In a recent video message, Marriott CEO Arne Sorenson provided the hotel chain’s associates with a frank update on the Covid-19 crisis. He informed them of the impact of the outbreak and measures taken by the group. The Marriott’s business in China had fallen by 90 percent, he said, and was some 75 percent lower elsewhere.
In his short, emotional message, simply entitled ‘A message from Arne’, Sorenson said that because of the impact of Covid-19, this was the “most difficult video message” he has made, adding that his team was somewhat concerned about producing a video because of his “new bald look” due to his medical treatments.
“In two weeks, I’ll mark my 8th anniversary as CEO … I can tell you that I’ve never had a more challenging moment than this one.” With the emotion clearly evident in his voice, he added: “There’s simply nothing worse than telling highly-valued associates, people who are the very heart of this company, that their roles are being impacted by events completely outside of their control. I’ve never been more determined to see us through than I am at this moment.”
In short, Sorenson had told it like it is. During a recent online forum, industry experts and hotel executives praised Sorenson for this leadership style. Moderating the session, HoCoSo chairman Jonathan Humphries emphasized the need for leadership in terms of authenticity, community and simplicity.
“Obviously all sorts of interesting leadership issues are being thrown up,” said Chris Mumford, founder of Cervus Leadership Consulting. The video messages of Sorenson and other leading hoteliers had been ‘fascinating,’ he said, ranging from the Marriott CEO’s “very emotional message through to some which are not quite so empathetic. Everyone’s making this up as they go along. It’s unprecedented and none of this is easy. Some are going to get more things right than others.”
Sean Worker, the former CEO of extended-stay business accomodations platform BridgeStreet, said that in the two dozen or so conversations he had had with CEO of major hotel groups and others, there had been a ‘wide spectrum’ of reactions, ranging from ‘numb’ to ‘planned’. As for business continuity plans, “some were brilliant, while others were ‘what’s a BCP’?” With regard to communications with stakeholders such as employees and suppliers, he said, there is “oftentimes a lack of transparency, candidness and authenticity.” “Some are doing it brilliantly. The Arne Sorenson story is pretty good but you expect that from Arne and the Marriott. Mostly Everyone else lives in the middle.”
“Authentic, fast and frequent communication to the organisation has been a critical issue and a problem for most leaders,” Worker added. Instead of reacting immediately to complex issues, business leaders should “breathe for maybe an hour,” especially when trying to convey the reality of their situation to investors, now that probably their entire portfolio is underperforming. “We all know how investors react,” he said. “Some are pros and get it; others react with less than positive behaviour, displacing that emotion back onto the operations as if this was their creation.”
Worker, who is now the managing director of business advisory T5 Strategies, said he had been on calls where business leaders had decided they would hold back payments to suppliers. “That’s like a house of cards” he said. “Who’s left with the cash or no cash? So there’s all this juggling going on and that’s super stressful.” And that, in addition to the challenge of trying to keep the business going.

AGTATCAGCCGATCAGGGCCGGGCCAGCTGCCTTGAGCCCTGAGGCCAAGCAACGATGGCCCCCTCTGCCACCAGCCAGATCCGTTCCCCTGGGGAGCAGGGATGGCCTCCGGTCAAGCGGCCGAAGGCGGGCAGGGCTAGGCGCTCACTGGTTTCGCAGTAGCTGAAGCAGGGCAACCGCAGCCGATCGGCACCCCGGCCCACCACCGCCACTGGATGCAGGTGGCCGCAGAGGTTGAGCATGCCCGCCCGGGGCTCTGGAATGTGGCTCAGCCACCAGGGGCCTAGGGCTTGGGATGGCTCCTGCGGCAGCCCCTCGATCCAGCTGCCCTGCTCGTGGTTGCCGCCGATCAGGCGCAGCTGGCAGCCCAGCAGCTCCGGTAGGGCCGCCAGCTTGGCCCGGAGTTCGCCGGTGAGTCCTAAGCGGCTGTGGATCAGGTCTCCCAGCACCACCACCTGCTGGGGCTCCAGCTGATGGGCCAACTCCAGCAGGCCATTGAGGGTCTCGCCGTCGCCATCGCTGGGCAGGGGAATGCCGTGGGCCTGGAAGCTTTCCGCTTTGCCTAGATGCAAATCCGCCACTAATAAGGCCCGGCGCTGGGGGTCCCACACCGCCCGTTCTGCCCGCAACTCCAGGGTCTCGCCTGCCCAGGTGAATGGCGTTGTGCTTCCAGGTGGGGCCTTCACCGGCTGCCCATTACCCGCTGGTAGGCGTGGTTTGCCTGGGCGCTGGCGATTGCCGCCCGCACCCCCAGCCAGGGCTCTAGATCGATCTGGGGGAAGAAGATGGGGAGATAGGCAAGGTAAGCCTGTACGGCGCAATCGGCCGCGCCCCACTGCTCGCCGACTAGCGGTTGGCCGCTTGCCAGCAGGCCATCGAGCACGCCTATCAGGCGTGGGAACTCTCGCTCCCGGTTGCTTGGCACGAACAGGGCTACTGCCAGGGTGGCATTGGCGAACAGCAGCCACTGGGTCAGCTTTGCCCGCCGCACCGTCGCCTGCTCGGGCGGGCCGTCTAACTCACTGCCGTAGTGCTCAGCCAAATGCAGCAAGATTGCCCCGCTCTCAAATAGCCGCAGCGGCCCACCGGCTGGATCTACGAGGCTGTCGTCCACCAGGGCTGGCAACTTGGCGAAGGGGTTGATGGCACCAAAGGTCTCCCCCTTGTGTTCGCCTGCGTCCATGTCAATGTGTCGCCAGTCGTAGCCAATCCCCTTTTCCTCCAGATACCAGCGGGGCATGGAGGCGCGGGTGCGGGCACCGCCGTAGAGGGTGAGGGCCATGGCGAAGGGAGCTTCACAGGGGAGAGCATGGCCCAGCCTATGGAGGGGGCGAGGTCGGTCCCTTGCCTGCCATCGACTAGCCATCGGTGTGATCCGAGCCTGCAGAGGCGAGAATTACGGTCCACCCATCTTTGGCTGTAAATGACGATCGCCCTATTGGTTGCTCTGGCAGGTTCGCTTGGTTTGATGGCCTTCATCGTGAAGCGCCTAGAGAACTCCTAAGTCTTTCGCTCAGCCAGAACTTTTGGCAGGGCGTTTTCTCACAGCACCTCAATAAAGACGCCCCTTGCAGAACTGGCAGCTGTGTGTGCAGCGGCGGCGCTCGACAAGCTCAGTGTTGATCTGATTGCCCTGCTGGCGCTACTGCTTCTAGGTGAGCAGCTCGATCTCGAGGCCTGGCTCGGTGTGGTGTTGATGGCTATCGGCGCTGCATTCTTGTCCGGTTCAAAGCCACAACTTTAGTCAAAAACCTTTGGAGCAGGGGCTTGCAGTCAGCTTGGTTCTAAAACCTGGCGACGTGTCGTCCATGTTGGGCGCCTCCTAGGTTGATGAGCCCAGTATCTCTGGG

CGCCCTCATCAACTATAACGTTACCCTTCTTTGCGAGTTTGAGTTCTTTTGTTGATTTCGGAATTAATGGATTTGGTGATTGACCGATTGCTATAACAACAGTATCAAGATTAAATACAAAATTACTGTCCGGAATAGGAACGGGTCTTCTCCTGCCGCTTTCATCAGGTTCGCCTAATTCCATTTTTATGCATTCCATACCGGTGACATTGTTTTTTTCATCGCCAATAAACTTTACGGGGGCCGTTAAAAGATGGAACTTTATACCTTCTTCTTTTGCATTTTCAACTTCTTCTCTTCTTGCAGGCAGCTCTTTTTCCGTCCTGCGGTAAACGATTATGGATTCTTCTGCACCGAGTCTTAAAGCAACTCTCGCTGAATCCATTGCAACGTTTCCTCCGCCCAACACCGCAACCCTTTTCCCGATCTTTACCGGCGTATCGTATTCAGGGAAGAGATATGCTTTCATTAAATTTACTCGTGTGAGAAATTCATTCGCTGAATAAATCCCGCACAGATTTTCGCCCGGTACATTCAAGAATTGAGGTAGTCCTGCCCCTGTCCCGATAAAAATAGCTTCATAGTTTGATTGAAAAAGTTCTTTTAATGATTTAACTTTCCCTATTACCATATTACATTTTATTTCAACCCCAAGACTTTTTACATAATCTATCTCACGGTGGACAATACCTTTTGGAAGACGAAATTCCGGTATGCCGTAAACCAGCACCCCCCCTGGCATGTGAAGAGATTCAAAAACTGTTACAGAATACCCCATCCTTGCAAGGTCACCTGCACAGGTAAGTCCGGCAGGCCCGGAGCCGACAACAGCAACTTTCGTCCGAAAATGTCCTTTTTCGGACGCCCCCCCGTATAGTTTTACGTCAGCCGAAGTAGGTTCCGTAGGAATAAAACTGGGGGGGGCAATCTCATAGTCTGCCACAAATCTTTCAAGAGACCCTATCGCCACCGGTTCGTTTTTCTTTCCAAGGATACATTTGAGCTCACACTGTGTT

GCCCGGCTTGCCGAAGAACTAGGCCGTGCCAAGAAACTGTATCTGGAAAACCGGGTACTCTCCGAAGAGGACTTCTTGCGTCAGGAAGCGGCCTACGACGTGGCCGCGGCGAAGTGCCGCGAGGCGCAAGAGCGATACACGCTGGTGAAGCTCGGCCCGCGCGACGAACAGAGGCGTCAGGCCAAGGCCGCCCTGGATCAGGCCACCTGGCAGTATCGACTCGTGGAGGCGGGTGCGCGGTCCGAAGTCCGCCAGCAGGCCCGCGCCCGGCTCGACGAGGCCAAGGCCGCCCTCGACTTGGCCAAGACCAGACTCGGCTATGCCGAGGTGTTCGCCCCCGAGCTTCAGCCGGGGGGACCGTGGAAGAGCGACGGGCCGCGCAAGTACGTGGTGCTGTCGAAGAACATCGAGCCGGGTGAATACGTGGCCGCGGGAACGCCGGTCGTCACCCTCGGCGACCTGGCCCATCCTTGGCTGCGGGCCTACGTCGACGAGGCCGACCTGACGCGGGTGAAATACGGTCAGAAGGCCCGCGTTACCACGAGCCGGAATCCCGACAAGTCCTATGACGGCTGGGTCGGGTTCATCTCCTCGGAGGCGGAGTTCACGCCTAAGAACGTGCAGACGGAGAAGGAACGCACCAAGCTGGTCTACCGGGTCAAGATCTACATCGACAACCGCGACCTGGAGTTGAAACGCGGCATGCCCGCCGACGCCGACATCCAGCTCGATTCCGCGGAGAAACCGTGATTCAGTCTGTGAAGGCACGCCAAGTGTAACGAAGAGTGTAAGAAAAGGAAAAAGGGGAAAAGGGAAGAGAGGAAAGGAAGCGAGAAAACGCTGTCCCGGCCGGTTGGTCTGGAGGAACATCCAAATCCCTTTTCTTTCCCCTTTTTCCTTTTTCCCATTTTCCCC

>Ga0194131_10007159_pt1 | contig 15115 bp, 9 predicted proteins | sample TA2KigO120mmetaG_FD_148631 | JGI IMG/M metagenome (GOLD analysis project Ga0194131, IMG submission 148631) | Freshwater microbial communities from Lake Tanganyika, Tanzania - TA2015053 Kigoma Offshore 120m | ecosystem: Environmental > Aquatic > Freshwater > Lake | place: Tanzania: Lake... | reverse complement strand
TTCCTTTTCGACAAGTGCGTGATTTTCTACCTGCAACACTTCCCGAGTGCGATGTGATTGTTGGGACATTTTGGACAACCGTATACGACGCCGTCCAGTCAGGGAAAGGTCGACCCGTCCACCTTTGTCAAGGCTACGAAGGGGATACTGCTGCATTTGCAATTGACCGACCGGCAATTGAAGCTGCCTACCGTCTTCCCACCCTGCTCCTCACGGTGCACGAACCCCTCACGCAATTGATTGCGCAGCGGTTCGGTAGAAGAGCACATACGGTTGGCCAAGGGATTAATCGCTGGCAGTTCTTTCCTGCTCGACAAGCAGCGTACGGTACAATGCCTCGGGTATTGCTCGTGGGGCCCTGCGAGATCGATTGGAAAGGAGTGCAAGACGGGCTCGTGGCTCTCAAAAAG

“Authenticity is really the key because it gives you credibility as a leader and that’s what people are looking for,” said Alphy Johnson, president of International Hospitality Advisor. Business leaders have to be authentic in their communications, he said, and consistent. “You can’t be telling one department one thing and another department something else, just because that’s what they want to hear.”
Communication “has to be honest. People can put up with honesty, they really can’t put up with uncertainty or if they feel the person in charge is not really looking out for their interests. Yes, these are difficult times, and sometimes you have to lay people off. But if people understand the reasoning, they tend to be more understanding.”
Turning to the topic of reputational risks, HoCoSo chairman Jonathan Humphries asked the industry experts for their views on how to tackle this testing time for companies. Johnson cited the example of the Nikko Beverly Hills which he had opened just before the Los Angeles riots in 1992. As a Japanese hotel, it had struggled to gain acceptance locally. “We did all sorts of outreach to the community,” he said, but nothing had worked. Then, when the riots happened, he called the director of the nearby Cedars-Sinai Medical Center to offer rooms to medical staff who were unable to go home, saying that if they “need a place to stay, they’re welcome to stay at the hotel and we’ll not worry about the bill.”
As a consequence, the hotel managed to establish itself as part of the community. “So it helped from that reputational viewpoint,” he said, “and also selfishly it helped us because we were able to keep staff on board and active. After that we didn’t have to do any outreach because the hospital, which has a great reputation in the area did our selling for us. It was a win-win.”
As the coronavirus pandemic sweeps around the world, some hotels are currently either being effectively turned into medical wards, quarantine centres, or are housing medical staff who work in neighbouring hospitals. Jonathan Langston, Chairman of HotStats, noted “there’s a lot going on in accommodating frontline health workers,” through initiatives with the UK’s National Health Service, “giving access to inventory not just for locational convenience, but also to keep vital people doing vital work who might otherwise have to self-isolate because of a family member or house mate’s illness.”